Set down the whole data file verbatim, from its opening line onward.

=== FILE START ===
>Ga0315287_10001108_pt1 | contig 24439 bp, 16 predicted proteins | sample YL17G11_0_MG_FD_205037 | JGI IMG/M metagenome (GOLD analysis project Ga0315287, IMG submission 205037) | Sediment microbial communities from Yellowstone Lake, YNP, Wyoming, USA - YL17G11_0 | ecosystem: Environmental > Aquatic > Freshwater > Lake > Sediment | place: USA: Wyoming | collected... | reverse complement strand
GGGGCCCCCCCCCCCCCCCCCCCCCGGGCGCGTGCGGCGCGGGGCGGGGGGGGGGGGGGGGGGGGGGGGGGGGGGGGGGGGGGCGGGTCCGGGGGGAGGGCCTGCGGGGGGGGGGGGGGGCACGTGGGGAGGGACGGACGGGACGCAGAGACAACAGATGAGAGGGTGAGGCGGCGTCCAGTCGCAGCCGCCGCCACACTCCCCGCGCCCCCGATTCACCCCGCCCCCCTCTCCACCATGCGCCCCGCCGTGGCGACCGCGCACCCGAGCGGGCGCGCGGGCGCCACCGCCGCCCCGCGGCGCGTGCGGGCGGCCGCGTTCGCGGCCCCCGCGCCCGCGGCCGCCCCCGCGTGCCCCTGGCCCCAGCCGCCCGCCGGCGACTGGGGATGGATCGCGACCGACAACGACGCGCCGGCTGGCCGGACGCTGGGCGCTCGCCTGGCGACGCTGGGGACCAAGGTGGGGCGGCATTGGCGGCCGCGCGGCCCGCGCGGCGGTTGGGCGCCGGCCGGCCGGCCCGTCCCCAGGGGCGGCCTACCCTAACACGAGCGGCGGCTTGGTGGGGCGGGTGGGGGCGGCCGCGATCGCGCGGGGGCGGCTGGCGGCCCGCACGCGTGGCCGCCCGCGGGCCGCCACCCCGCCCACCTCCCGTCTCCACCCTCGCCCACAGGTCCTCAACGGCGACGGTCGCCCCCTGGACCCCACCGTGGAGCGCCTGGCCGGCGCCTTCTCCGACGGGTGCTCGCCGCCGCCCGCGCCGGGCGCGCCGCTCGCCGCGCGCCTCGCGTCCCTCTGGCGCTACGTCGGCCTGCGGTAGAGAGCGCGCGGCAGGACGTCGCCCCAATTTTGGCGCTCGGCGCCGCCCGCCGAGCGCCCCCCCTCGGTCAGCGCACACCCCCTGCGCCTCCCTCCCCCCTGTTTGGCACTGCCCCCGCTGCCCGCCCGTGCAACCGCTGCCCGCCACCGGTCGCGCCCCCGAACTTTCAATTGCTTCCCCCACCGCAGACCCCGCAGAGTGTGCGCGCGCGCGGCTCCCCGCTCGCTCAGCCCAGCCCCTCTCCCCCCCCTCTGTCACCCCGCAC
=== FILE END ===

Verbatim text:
>Ga0315287_10001108_pt1 | contig 24439 bp, 16 predicted proteins | sample YL17G11_0_MG_FD_205037 | JGI IMG/M metagenome (GOLD analysis project Ga0315287, IMG submission 205037) | Sediment microbial communities from Yellowstone Lake, YNP, Wyoming, USA - YL17G11_0 | ecosystem: Environmental > Aquatic > Freshwater > Lake > Sediment | place: USA: Wyoming | collected... | reverse complement strand
GGGGCCCCCCCCCCCCCCCCCCCCCGGGCGCGTGCGGCGCGGGGCGGGGGGGGGGGGGGGGGGGGGGGGGGGGGGGGGGGGGGCGGGTCCGGGGGGAGGGCCTGCGGGGGGGGGGGGGGGCACGTGGGGAGGGACGGACGGGACGCAGAGACAACAGATGAGAGGGTGAGGCGGCGTCCAGTCGCAGCCGCCGCCACACTCCCCGCGCCCCCGATTCACCCCGCCCCCCTCTCCACCATGCGCCCCGCCGTGGCGACCGCGCACCCGAGCGGGCGCGCGGGCGCCACCGCCGCCCCGCGGCGCGTGCGGGCGGCCGCGTTCGCGGCCCCCGCGCCCGCGGCCGCCCCCGCGTGCCCCTGGCCCCAGCCGCCCGCCGGCGACTGGGGATGGATCGCGACCGACAACGACGCGCCGGCTGGCCGGACGCTGGGCGCTCGCCTGGCGACGCTGGGGACCAAGGTGGGGCGGCATTGGCGGCCGCGCGGCCCGCGCGGCGGTTGGGCGCCGGCCGGCCGGCCCGTCCCCAGGGGCGGCCTACCCTAACACGAGCGGCGGCTTGGTGGGGCGGGTGGGGGCGGCCGCGATCGCGCGGGGGCGGCTGGCGGCCCGCACGCGTGGCCGCCCGCGGGCCGCCACCCCGCCCACCTCCCGTCTCCACCCTCGCCCACAGGTCCTCAACGGCGACGGTCGCCCCCTGGACCCCACCGTGGAGCGCCTGGCCGGCGCCTTCTCCGACGGGTGCTCGCCGCCGCCCGCGCCGGGCGCGCCGCTCGCCGCGCGCCTCGCGTCCCTCTGGCGCTACGTCGGCCTGCGGTAGAGAGCGCGCGGCAGGACGTCGCCCCAATTTTGGCGCTCGGCGCCGCCCGCCGAGCGCCCCCCCTCGGTCAGCGCACACCCCCTGCGCCTCCCTCCCCCCTGTTTGGCACTGCCCCCGCTGCCCGCCCGTGCAACCGCTGCCCGCCACCGGTCGCGCCCCCGAACTTTCAATTGCTTCCCCCACCGCAGACCCCGCAGAGTGTGCGCGCGCGCGGCTCCCCGCTCGCTCAGCCCAGCCCCTCTCCCCCCCCTCTGTCACCCCGCAC